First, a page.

BUFFALO, N.Y. (WKBW) — This isn't a story that ends with an abuse hotline to call.
Or a concrete solution.
This is a story that ends with people on every side of a situation saying society has failed an entire community.
This is a story that ends with Black and Brown women being left out of the equation and forced into dealing with the consequences.
Jameca Price was a go-getter. Highly-motivated, and a life-long learner, she met her husband at 18-years-old and married young.
Her sisters Janese Gates-McDaniel and Shawntre Brown say they knew from the beginning something was off.
"We knew he was a bit controlling and different from the beginning," said Gates-McDaniel.
"She always had to be in his eyesight like his…view pretty much at all times," added Brown.
Price worked as a real estate agent when she decided to pursue a law degree and move her young family to Atlanta.
Her sisters said they knew something wasn't right, but with their sister out of sight, the details were never entirely clear.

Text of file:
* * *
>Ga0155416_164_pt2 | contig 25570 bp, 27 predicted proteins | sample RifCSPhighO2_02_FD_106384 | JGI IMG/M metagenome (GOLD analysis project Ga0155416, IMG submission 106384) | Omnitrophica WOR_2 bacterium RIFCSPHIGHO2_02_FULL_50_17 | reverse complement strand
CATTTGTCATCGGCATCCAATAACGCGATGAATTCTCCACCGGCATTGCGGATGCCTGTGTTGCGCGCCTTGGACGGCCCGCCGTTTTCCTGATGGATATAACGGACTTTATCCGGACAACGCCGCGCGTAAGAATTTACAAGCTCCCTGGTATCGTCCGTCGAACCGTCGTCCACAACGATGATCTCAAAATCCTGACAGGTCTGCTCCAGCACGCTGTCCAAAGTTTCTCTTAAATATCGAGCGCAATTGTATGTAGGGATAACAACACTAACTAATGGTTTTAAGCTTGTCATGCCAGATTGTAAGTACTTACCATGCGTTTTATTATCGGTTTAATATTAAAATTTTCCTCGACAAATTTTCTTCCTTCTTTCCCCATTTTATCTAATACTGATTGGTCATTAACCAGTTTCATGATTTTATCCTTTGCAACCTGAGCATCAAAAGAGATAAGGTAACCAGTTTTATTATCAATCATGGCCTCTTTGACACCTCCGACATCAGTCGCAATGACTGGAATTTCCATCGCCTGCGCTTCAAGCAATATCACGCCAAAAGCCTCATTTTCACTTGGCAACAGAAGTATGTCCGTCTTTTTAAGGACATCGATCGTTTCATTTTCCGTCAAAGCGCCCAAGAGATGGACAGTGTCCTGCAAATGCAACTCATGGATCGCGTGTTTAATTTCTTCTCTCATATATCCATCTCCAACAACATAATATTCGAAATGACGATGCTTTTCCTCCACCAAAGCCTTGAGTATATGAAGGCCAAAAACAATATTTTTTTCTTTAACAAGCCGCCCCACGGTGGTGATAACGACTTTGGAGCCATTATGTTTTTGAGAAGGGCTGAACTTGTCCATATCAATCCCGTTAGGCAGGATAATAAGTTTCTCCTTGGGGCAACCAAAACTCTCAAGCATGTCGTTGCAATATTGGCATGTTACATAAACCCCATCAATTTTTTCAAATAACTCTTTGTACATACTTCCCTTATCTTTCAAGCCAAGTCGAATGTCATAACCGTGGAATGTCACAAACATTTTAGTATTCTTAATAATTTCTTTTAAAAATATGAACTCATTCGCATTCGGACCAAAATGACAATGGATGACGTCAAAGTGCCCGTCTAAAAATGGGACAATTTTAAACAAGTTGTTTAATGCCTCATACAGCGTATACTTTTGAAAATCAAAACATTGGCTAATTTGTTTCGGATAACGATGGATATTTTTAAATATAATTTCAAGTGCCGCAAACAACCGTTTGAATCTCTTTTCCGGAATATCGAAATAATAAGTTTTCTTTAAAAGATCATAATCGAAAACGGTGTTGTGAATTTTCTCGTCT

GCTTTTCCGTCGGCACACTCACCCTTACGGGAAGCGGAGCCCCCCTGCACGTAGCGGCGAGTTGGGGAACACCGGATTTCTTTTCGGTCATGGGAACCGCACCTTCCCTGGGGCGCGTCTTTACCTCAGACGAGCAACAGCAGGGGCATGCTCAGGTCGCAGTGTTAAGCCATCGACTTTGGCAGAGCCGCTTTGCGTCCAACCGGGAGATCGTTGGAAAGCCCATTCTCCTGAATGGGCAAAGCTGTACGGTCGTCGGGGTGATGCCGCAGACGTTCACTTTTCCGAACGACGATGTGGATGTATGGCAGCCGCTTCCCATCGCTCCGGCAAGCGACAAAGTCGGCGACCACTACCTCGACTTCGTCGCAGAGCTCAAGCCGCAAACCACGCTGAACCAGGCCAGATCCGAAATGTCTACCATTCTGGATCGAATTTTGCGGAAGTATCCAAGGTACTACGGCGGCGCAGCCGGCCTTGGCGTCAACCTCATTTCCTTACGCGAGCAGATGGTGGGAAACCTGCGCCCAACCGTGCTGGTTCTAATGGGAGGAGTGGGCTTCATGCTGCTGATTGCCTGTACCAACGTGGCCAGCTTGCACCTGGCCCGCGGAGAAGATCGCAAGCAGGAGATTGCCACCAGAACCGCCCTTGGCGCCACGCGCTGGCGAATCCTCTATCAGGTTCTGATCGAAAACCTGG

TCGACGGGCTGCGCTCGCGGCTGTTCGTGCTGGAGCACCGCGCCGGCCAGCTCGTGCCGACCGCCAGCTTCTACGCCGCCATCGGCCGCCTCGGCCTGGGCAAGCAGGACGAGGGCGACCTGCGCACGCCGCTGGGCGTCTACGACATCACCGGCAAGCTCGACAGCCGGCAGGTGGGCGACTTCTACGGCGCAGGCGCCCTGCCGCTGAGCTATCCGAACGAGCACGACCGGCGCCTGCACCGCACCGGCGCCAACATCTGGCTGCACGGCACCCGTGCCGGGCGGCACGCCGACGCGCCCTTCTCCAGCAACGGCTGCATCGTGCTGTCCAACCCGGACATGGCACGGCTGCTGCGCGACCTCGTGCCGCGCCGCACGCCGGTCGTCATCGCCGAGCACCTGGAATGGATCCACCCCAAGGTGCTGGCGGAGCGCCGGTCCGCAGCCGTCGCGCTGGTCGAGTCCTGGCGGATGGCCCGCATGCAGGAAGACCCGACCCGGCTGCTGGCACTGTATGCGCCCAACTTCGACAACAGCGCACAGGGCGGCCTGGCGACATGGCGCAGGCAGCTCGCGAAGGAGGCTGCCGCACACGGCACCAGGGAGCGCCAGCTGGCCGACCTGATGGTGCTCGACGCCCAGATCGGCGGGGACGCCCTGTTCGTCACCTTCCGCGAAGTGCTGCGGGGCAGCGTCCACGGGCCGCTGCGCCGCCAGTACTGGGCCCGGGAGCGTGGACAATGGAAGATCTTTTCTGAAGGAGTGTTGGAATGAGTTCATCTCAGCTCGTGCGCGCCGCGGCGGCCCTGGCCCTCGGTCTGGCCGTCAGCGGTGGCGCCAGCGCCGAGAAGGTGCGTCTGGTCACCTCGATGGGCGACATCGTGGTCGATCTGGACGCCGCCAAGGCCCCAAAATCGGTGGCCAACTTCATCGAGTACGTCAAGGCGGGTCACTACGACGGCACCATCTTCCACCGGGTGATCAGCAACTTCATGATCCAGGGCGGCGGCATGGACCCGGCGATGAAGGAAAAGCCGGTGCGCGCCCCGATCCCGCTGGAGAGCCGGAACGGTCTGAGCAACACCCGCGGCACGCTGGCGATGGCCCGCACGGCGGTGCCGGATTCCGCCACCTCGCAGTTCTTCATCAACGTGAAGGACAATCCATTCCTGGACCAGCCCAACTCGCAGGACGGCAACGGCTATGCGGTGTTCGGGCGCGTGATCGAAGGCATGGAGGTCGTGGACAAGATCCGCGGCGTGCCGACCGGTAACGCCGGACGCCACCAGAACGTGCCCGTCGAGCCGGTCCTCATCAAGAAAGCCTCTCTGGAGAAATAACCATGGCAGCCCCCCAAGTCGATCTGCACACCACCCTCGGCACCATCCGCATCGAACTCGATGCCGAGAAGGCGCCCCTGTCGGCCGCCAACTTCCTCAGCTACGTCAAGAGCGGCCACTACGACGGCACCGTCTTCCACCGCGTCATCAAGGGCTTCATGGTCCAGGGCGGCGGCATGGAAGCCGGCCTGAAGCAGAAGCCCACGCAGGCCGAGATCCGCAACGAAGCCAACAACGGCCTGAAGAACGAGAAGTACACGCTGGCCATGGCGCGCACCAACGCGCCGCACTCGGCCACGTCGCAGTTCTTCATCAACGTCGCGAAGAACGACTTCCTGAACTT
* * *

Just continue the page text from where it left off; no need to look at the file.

"'I think he'll do something to you,'" said Brown, recalling a conversation with Price. "Like, I really honestly feel deep down inside that he's going to do something to you, that he's going to harm you.' And she would tell me, 'Oh, he might be crazy, but he's not that crazy.'"
Price's estranged husband, Orlando, killed her in November 2016.
At the time of her death, Price and her husband were in the middle of separation proceedings.
She was living a county away with their two daughters and in and out of court.
A court hearing that blocked her trip back home to Buffalo for the Thanksgiving holiday with their children would seal her fate.
"'I have a fear that he can get me here quicker… he'll think twice about trying to come to my family to get me' — those were her words to the court. Those were her last words to the court," remembers Brown.
Police found Price on Thanksgiving day in her estranged husband's home.
"She still had her coat and purse on."
Gates-McDaniels and Brown said they sometimes wonder what more could have been done for their sister.
"I blame the courts. I blame the police. Because they did nothing."
"I think across studies and women I've talked to it's all the same: it's, 'Well, what could we have done to help you out?' 'I have to get to that point by myself. I had to realize it was time to go.'"